Lady Almina & the Real Downton Abbey

Lady Almina

I confess that I have never watched Downton Abbey.   I know this may come as a surprise to Downton Abbey followers, which includes most of my family.  It was not a planned oversight; it just happened.  Every season, I thought that I would begin and then a project or event would intervene.  It is a brilliant period drama television series that depicts the society of the post-Edwardian era during a time of enormous upheaval, especially for those who were accustomed to an unsustainable aristocratic lifestyle.  The series covered, amongst other great events, the sinking of the RMS Titanic, the First World War, and the Spanish influenza pandemic.   2015 marks the final season of Downton Abbey, which will end in a marvelous Christmas celebration.  Autumn is here, the days are shorter. This will be my Downton Abbey moment.

I always wondered about the genuine history behind Downton Abbey.  Who were the “real” people who lived in that stately mansion?  Dear reader (I do like those two words), I found the family and the marvellously intricate narratives that still breathe drama within the ornate rooms of Highclere Castle aka Downton Abbey.

“Lady Almina and The Real Downton Abbey” chronicles the life of Lady Carnarvon, who married the 5th Earl of Carnarvon.  They lived at Highclere Castle in the age portrayed by Downton Abbey’s aristocratic Crawley family.   Written by the current Lady Carnarvon (Fiona), the legacy of Highclere Castle during this era, comes alive with meticulous detail.  With access to unlimited financial resources, Lady Almina used her creativity and organization abilities to turn Highclere Castle into a hospital to care for wounded soldiers returning from WWI.  Her financial support of her husband’s archaeology expeditions in Egypt brought about the discovery of Tutankhamun in 1922.  As with all families, there are times of great joy and celebration intertwined with grief and loss.

Lady Almina was an elegant read from beginning to end.

Published by Rebecca Budd

Blogger, Visual Storyteller, Podcaster, Traveler and Life-long Learner

23 thoughts on “Lady Almina & the Real Downton Abbey

  1. How fun to read this book before watching the series (which I imagine you will one day watch). I started watching it but am dreadfully behind and need to catch up one of these days…..


    1. I know exactly what you mean – so many wonderful things to research, so very little time. I have become more selective in my reading these past few years. When I read one book, it opens the doors to other research ideas. When I tour these stately mansions, it is a reminder that wealth is fleeting and change is ever with us. I thought that you would appreciate the following, which spoke to the transitions that occurred in this era.

      The Seven Social Sins are:

      Wealth without work.
      Pleasure without conscience.
      Knowledge without character.
      Commerce without morality.
      Science without humanity.
      Worship without sacrifice.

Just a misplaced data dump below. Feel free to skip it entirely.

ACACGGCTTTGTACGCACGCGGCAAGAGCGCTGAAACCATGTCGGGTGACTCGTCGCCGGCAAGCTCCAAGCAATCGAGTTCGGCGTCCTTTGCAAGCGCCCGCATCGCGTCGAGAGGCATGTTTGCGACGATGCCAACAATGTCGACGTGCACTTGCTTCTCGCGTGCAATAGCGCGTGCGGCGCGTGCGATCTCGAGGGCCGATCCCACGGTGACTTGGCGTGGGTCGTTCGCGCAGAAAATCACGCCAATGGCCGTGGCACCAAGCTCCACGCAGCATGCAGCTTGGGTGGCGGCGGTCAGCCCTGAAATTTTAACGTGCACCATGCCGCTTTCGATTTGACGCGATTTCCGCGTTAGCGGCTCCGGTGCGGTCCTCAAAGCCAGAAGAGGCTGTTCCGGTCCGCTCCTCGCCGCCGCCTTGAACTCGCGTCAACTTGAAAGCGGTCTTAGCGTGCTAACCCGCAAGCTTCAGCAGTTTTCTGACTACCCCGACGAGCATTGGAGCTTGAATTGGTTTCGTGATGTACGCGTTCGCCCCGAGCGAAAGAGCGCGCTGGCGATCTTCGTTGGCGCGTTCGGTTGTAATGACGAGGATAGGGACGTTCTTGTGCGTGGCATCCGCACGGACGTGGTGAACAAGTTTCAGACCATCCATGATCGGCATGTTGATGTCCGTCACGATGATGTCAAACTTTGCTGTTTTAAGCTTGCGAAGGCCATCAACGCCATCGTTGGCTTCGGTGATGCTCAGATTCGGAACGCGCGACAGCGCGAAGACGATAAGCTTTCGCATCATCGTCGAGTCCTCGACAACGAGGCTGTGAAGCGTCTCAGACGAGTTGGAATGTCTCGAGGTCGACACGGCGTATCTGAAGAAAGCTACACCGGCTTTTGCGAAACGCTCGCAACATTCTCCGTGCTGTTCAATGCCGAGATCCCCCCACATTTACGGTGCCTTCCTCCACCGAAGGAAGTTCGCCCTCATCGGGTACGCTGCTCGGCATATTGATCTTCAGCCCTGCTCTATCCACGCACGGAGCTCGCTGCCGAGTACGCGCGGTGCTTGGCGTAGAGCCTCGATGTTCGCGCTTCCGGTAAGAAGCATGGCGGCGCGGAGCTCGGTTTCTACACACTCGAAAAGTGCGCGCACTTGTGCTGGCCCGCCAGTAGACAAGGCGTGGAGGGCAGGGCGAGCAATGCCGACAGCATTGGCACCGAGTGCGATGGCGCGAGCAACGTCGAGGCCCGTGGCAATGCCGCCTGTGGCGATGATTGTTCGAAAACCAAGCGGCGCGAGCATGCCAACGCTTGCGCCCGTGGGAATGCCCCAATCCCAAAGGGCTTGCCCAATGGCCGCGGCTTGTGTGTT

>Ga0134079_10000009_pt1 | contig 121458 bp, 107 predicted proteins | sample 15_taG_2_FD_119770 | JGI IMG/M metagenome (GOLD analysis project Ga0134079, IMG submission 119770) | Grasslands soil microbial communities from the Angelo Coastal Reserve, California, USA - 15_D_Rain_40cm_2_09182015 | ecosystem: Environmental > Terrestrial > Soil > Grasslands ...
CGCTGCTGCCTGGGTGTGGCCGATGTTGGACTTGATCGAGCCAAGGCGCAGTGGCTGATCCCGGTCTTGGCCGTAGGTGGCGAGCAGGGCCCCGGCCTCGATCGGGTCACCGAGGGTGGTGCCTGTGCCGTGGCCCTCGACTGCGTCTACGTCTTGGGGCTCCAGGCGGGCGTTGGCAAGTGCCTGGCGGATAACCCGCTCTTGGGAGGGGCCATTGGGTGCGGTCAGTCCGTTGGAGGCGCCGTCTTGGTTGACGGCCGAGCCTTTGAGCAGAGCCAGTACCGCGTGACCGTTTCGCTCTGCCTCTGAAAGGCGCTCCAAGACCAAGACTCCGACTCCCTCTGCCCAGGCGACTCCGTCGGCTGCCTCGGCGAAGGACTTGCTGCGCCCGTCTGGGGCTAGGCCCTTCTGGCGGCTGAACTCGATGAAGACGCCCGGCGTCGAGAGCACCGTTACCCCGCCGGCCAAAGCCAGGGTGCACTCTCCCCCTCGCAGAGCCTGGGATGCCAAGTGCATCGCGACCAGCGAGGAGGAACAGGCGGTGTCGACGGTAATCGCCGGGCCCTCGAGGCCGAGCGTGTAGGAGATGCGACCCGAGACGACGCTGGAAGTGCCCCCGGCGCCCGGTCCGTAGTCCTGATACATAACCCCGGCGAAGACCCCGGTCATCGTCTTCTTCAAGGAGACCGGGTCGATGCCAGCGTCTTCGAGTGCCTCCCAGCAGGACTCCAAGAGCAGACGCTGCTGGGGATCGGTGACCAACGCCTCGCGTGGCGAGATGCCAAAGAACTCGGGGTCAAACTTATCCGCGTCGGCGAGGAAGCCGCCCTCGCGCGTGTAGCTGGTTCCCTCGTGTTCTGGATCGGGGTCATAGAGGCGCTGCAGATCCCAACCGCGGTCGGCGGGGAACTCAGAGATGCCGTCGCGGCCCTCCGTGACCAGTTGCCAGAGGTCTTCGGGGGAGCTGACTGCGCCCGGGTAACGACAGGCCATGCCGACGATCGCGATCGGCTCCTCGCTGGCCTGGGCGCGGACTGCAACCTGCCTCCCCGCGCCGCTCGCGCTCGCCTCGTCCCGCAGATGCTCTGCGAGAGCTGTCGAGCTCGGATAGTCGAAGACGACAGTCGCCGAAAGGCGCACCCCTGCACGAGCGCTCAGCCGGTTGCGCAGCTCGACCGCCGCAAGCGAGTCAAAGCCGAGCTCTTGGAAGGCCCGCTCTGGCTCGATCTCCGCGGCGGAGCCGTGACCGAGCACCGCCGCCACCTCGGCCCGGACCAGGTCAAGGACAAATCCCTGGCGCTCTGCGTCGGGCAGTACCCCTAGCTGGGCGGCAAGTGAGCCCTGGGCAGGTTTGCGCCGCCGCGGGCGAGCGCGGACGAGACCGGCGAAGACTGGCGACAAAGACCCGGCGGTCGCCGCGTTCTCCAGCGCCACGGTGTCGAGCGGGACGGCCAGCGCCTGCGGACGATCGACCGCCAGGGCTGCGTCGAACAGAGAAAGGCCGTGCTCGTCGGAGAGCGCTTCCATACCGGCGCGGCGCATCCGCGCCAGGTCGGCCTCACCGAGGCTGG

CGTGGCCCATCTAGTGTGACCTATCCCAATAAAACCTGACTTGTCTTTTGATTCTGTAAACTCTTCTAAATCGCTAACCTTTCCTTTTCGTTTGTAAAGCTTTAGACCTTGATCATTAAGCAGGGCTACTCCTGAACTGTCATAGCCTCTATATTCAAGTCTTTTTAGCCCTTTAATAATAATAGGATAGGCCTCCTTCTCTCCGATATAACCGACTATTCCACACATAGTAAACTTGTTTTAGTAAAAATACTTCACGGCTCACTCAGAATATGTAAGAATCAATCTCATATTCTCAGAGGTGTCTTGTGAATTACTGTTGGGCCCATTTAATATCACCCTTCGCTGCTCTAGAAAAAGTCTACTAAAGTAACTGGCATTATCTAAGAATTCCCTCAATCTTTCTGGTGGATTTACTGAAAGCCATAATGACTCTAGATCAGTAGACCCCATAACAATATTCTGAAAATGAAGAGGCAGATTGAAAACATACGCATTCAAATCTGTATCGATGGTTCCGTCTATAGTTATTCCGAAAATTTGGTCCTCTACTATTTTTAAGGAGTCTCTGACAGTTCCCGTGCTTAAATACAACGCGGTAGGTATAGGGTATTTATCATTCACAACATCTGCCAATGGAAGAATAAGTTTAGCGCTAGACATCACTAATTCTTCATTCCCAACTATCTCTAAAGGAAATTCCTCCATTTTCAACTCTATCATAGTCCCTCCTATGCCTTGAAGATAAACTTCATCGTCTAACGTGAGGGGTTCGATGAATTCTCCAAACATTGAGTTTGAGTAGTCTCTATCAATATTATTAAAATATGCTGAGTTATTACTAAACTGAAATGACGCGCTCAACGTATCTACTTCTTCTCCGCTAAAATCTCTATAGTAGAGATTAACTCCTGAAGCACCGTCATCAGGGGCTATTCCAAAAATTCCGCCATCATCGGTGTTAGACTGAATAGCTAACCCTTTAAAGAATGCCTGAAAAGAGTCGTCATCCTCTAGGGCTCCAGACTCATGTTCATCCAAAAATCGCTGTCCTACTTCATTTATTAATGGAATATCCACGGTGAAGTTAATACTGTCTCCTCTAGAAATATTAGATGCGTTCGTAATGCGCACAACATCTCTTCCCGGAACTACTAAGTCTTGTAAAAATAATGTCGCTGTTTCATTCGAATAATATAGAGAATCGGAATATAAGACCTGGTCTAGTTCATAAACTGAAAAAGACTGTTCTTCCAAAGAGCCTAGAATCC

Politics without principle.

      From a sermon given by Frederick Lewis Donaldson in Westminster Abbey, London, on March 20, 1925.”
      Frederick Lewis Donaldson

      Liked by 1 person

  2. I listened to one account of this famous family on my I-pod, and enjoyed it very much but the video you have put on this part of your blog is outstanding. Thank you. What unusual, wealthy and caring people lived and still live among us. Thank you


    1. This is the audio-book that you listened to a couple of years ago. I am so glad that you enjoyed the video. There is another book that follows this one: Lady Catherine and The Real Downton Abbey. These books show the times from an aristocratic viewpoint. It would be interesting to follow from the servants quarters.

      Liked by 1 person

  3. I have to admit, Rebecca, that I’ve never heard of the gorgeous Downton Abbey and it’s “real” people before this day. I must admit that I have some prejudices as far as these aristocratic people are concerned but Lady Almina seems to have done something important in opening a hospital for the wounded soldiers. As far as the Tutankhamun tomb is concerned, I always thought that Howard Carter had found it. I am quite sure that many surprising news come up in this novel. Many thanks for your tempting introduction.:)

    Liked by 1 person

    1. I had no idea about the history of Highclere until I read this book. Lady Almina, with her boundless energy and forthright manner, accomplished a great deal during her time as Lady Carnarvon. I had no idea that she was involved with Tutankhamun! I understand that she continued to support Howard Carter after the death of her husband. Even so, there is another side of this story, one that is briefly mentioned in the book – the servants point of view. I understand that BBC has produced a series that speaks to that reality. Check out this link!

      Liked by 1 person

      1. Lady Almina, as you describe her, makes me want to know more about her accomplishments, Rebecca.At the same time I’m also tempted to watch the real story of Downton Abbey and the servants life in late Victorian and early Edwardian time.Thank you very much for these interesting information and for having me led on you unknown track!

        Liked by 1 person

  4. I loved Lady Almina and the Real Downton Abbey. I watched the first few seasons of Downton Abbey and then life got in the way. I hope I will catch the Christmas special.


    1. Thank you Cindy for your generosity – you bring warmth and compassion to our community. This book was a surprise. I had no idea that it was a woman’s financial support that made it possible to discover a Pharaoh’s treasure.


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